Originally published: June 18, 2023 (distributed by Andrews McMeel Syndication)
I'm sure you'll agree that we are living in quickly evolving times (just think of the artificial intelligence technology ChatGPT). As investors, the name of the game is to keep learning -- not only to make good decisions, but also to avoid fraud.
This theme of "Never Stop Learning" is the centerpiece of a new public service campaign designed by the Securities and Exchange Commission's Office of Investor Education and Advocacy (OIEA). The effort is focused on helping older investors protect their funds from fraud and abuse.
Protection is needed. Total losses by the elderly due to internet-related fraud increased 84% in 2022 from 2021, reaching $3.1 billion for victims over 60 years old, according to the FBI Internet Crime Complaint Center's Elder Fraud Report 2022 (tinyurl.com/2p8w78wh). The number of victims topped 88,000, and the average loss per victim was just over $35,000. Nearly 5,500 of the victims lost more than $100,000.
The most common fraud situation involved tech and customer support, with 17,810 victims over the age of 60 and a loss of nearly $588 million. Investment fraud was the costliest for the age group, totaling nearly $1 billion in 2022, a substantial climb from $239 million reported in 2021.
Start by viewing four short information videos, each lasting a minute or less, that highlight various aspects of concern for older investors. The videos ("How Caregivers Can Protect Older Investors From Financial Fraud and Scams"; "How to Protect Yourself From Fraud Aimed at Older Investors"; "How to Protect Your Retirement Savings"; and "What Is a Trusted Contact and How Can It Help Protect Your Investment Account") are available in both English and Spanish versions, and they can be found at the Investor.gov playlist on YouTube (tinyurl.com/4a8st4kk).
Then browse through these sections of the website: Monitor Your Accounts; Research Investments; Research Professionals; Tapping Your Nest Egg; Understand Fees; Learn to Spot Fraud; and Add a Trusted Contact (something I wrote about in the past; write to me at firstname.lastname@example.org if you would like a copy of that column). Each section ends with a Never Stop Learning Tip.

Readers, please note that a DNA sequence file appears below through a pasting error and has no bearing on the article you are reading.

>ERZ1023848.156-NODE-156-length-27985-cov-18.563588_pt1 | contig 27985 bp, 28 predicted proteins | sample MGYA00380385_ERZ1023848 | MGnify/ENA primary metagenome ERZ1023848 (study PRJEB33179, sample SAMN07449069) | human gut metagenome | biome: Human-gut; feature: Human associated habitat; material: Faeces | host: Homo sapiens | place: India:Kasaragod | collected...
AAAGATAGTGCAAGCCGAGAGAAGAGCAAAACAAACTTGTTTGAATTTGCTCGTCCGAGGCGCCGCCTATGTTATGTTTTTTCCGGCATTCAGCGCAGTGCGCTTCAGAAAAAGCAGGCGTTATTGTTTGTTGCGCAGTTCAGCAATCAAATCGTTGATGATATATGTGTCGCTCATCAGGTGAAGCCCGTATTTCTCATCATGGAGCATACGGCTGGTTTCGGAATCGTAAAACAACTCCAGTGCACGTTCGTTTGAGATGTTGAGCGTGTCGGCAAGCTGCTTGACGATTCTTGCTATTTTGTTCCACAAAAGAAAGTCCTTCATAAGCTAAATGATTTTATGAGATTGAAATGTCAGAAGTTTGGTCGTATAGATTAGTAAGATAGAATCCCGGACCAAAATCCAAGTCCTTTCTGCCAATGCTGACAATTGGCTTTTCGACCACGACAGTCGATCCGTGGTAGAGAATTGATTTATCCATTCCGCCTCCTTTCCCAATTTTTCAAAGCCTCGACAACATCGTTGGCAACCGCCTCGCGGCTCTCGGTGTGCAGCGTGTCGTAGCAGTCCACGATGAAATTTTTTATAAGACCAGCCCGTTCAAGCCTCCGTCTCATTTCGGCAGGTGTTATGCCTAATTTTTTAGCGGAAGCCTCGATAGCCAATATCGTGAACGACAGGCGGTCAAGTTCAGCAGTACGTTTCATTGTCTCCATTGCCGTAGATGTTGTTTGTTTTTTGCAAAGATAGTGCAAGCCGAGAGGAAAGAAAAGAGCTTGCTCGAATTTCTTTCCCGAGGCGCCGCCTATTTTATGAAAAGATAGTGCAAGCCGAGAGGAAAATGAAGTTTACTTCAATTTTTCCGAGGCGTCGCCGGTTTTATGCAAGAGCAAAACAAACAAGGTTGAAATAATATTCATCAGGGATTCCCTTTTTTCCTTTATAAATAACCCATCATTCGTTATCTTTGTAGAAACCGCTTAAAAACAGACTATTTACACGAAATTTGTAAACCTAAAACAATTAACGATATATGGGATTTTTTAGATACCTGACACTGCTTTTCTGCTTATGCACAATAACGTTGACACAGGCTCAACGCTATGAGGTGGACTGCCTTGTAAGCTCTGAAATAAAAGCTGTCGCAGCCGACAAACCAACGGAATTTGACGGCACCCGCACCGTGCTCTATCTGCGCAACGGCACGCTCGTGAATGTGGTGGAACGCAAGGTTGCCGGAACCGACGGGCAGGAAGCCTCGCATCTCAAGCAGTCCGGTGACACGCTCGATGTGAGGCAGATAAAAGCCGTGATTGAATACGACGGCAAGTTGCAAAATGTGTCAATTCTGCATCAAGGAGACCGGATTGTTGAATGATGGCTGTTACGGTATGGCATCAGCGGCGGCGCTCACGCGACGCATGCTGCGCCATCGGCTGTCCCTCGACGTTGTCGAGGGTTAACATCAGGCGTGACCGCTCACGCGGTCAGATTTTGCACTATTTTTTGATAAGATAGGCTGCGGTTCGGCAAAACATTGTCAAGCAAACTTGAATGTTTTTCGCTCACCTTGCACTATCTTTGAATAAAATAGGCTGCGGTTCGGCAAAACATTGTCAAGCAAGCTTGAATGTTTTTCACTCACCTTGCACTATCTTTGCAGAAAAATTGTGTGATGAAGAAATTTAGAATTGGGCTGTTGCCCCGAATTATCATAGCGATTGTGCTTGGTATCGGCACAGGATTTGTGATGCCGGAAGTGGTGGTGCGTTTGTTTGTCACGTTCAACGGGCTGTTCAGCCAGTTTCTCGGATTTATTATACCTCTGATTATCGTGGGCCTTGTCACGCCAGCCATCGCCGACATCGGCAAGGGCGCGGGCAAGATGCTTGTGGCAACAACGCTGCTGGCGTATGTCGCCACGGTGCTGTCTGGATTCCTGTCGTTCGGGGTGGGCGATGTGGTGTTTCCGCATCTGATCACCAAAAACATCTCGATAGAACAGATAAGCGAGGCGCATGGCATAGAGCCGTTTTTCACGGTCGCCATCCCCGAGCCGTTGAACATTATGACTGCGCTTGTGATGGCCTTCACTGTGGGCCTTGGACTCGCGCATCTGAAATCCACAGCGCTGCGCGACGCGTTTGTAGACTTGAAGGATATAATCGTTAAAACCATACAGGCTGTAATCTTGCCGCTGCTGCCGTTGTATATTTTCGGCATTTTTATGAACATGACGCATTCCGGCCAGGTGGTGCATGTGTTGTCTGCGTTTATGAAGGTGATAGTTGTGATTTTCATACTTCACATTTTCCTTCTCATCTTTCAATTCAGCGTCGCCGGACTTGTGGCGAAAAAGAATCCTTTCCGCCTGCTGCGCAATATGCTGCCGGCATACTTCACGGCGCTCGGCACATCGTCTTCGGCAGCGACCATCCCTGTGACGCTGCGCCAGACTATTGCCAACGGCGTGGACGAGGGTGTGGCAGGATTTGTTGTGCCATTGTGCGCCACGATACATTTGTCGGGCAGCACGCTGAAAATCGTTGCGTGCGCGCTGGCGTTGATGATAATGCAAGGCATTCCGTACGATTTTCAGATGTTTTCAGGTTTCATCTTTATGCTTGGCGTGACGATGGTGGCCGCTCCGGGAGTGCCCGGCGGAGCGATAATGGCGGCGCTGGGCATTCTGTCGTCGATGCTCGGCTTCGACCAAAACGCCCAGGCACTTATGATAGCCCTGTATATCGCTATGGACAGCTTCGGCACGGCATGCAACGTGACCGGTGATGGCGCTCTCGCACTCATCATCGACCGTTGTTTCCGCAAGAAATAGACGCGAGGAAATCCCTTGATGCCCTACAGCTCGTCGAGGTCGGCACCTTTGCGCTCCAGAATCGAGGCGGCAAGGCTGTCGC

Most sections contain links to other helpful resources. Let me share a few examples.
In the Learn to Spot Fraud section, you can click on a link to the HoweyTrade Investment Program (tinyurl.com/99x5utwk), which is a mock presentation on Investor.gov that shows what fraud looks like.
In the Research Professionals section, there is a link to an OIEA Investor Bulletin that describes how to use the Check Out Your Investment Professional tool at Investor.gov, as well as a link to information about Form CRS (Customer Relationship Summary), an SEC-required disclosure document that can help an investor compare and contrast financial firms and their advisers.
For Understand Fees, a link to an OIEA bulletin provides an explanation of how fees and expenses can affect your investment portfolio.
Another resource is the Consumer Financial Protection Bureau. The CFPB has a Money Smart for Older Adults resource guide at tinyurl.com/3rj7kr6a and tools for financial security in later years at tinyurl.com/mt46tcte.
AARP.org offers numerous resources in its Money category (tinyurl.com/yrxm7j5d), including sections on personal finance, retirement savings and scams and fraud. In addition, the AARP Foundation has worksheets for those over 50 to help them with money management issues (tinyurl.com/yt7tamb2).
No matter your age, I encourage you to take advantage of these resources to increase your financial knowledge. If you are retired, consider some of the challenges of aging, but never forget to keep learning. As automaker Henry Ford said: "Anyone who stops learning is old, whether at 20 or 80. Anyone who keeps learning stays young. The greatest thing in life is to keep your mind young" (tinyurl.com/45m49hvs).